Synopses & Reviews
"Susan Denaker brings twice-widowed farm wife Hannah to life with soft-spoken but resolute dignity. As the 20th century closes and a new millennium begins, the elderly yet fiercely self-sufficient Hannah reflects on her past, especially the crucial threads of family, community and the soil. Denaker does an especially effective job of portraying the other figures in the 'Port William Membership' in a manner that fits the approach of the first-person narrative. She adjusts the octave and tone of the male and female characters of varying ages just enough to set them apart from each another, but listeners can be certain that Hannah maintains full control of her own storytelling. The experience evokes a sublime visit to a beloved grandmother figure with memories and wisdom to impart. A Shoemaker & Hoard paperback (Reviews, Oct. 4, 2004). (June)" Publishers Weekly (Starred Review) (Copyright Reed Business Information, Inc.)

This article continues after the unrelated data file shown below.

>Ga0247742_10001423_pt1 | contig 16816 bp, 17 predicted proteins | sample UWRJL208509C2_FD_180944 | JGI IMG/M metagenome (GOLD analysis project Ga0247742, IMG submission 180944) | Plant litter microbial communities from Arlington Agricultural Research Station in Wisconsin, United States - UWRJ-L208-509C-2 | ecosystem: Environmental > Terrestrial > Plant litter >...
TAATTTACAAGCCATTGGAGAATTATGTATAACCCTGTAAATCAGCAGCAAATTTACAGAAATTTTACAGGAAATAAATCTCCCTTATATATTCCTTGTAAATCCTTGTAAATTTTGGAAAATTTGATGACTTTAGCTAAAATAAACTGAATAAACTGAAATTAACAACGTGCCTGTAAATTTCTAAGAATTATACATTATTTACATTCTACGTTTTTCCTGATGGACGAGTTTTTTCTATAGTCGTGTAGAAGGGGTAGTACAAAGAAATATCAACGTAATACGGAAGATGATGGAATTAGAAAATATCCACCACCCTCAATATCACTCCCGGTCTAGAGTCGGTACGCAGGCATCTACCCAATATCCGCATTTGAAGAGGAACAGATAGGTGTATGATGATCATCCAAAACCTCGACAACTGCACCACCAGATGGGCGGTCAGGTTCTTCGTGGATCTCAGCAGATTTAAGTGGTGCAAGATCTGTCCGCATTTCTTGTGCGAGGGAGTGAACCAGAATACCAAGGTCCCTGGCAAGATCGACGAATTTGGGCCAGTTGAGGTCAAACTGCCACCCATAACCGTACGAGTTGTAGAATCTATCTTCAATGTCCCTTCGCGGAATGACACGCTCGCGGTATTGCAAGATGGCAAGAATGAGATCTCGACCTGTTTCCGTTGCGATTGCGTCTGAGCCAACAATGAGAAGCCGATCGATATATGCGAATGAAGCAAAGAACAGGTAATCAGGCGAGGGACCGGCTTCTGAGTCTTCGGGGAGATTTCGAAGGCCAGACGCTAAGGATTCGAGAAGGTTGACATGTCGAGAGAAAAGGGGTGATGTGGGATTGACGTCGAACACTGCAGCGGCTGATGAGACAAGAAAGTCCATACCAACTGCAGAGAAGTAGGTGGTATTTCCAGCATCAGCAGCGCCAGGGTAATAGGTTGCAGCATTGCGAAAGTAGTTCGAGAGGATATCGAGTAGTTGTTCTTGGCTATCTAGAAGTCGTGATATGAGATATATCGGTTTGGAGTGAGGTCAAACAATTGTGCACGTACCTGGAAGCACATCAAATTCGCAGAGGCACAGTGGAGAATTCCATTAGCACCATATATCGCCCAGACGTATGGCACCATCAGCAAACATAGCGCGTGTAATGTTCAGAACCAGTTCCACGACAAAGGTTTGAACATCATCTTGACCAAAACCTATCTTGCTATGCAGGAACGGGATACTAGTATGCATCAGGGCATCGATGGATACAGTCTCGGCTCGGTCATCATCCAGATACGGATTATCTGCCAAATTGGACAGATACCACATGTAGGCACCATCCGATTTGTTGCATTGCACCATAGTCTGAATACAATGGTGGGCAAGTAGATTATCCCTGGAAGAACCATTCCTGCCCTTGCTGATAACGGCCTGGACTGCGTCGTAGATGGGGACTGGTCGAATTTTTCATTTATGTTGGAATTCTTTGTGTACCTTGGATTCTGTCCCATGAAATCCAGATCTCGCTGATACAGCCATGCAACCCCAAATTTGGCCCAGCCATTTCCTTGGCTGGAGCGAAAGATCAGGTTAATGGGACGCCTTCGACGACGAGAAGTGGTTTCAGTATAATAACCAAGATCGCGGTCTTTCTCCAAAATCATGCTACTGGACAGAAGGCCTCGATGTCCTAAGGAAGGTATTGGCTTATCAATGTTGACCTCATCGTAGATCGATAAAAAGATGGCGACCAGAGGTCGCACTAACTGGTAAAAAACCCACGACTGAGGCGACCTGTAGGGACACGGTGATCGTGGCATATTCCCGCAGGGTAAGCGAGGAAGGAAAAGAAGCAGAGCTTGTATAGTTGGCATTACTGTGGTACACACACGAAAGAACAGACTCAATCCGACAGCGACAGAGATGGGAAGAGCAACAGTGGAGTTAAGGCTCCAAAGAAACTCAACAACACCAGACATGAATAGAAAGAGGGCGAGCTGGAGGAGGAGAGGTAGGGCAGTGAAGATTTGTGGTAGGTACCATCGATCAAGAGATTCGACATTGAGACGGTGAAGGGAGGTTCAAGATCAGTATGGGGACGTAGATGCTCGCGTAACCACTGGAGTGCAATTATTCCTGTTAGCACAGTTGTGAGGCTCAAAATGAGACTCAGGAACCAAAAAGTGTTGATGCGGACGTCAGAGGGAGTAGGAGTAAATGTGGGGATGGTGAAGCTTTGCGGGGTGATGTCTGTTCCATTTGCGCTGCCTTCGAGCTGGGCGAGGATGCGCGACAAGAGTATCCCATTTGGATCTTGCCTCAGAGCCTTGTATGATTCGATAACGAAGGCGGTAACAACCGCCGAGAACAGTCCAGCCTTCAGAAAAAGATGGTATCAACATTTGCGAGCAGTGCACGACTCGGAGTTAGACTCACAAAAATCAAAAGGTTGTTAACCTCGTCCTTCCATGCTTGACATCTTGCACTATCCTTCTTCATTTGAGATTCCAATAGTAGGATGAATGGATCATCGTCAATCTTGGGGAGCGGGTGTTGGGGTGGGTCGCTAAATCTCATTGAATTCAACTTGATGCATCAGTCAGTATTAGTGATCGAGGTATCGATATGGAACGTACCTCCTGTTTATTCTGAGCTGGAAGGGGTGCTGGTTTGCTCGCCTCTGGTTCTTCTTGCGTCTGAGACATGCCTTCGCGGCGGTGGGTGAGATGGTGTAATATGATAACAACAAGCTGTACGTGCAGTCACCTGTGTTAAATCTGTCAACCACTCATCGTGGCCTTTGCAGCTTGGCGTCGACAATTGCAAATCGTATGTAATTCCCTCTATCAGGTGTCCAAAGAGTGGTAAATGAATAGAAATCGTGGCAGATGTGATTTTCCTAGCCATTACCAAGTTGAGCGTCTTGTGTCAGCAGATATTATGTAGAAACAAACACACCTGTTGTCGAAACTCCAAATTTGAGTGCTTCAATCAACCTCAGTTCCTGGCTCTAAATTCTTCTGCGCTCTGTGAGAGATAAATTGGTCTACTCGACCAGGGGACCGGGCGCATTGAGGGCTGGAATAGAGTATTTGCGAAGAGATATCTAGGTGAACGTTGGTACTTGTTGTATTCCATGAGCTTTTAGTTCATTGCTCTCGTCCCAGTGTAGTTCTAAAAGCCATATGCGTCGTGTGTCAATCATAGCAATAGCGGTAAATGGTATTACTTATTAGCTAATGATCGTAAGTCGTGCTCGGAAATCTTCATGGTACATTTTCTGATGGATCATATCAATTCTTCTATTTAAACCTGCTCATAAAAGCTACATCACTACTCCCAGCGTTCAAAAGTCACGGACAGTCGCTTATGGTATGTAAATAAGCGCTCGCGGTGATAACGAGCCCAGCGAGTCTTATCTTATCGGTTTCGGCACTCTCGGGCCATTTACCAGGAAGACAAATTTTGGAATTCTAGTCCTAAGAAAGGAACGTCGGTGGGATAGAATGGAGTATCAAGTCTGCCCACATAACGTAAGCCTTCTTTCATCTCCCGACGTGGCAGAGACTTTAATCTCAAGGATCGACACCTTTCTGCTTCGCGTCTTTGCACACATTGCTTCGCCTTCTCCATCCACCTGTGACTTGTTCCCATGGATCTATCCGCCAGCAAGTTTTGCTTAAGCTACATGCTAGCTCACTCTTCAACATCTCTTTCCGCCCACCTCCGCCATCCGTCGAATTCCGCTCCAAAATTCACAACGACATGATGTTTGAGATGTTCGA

In the latest installment in Wendell Berry's long story about the citizens of Port William, Kentucky, readers learn of the Coulters' children, of the Feltners and Branches, and how survivors "live right on." "Ignorant boys, killing each other," is just about all Nathan Coulter would tell his wife about the Battle of Okinawa in the spring of 1945. Life carried on for the community of Port William, Kentucky, as some boys returned from the war while the lives of others were mourned. In her seventies, Nathan's wife, Hannah, now has time to tell of the years since the war.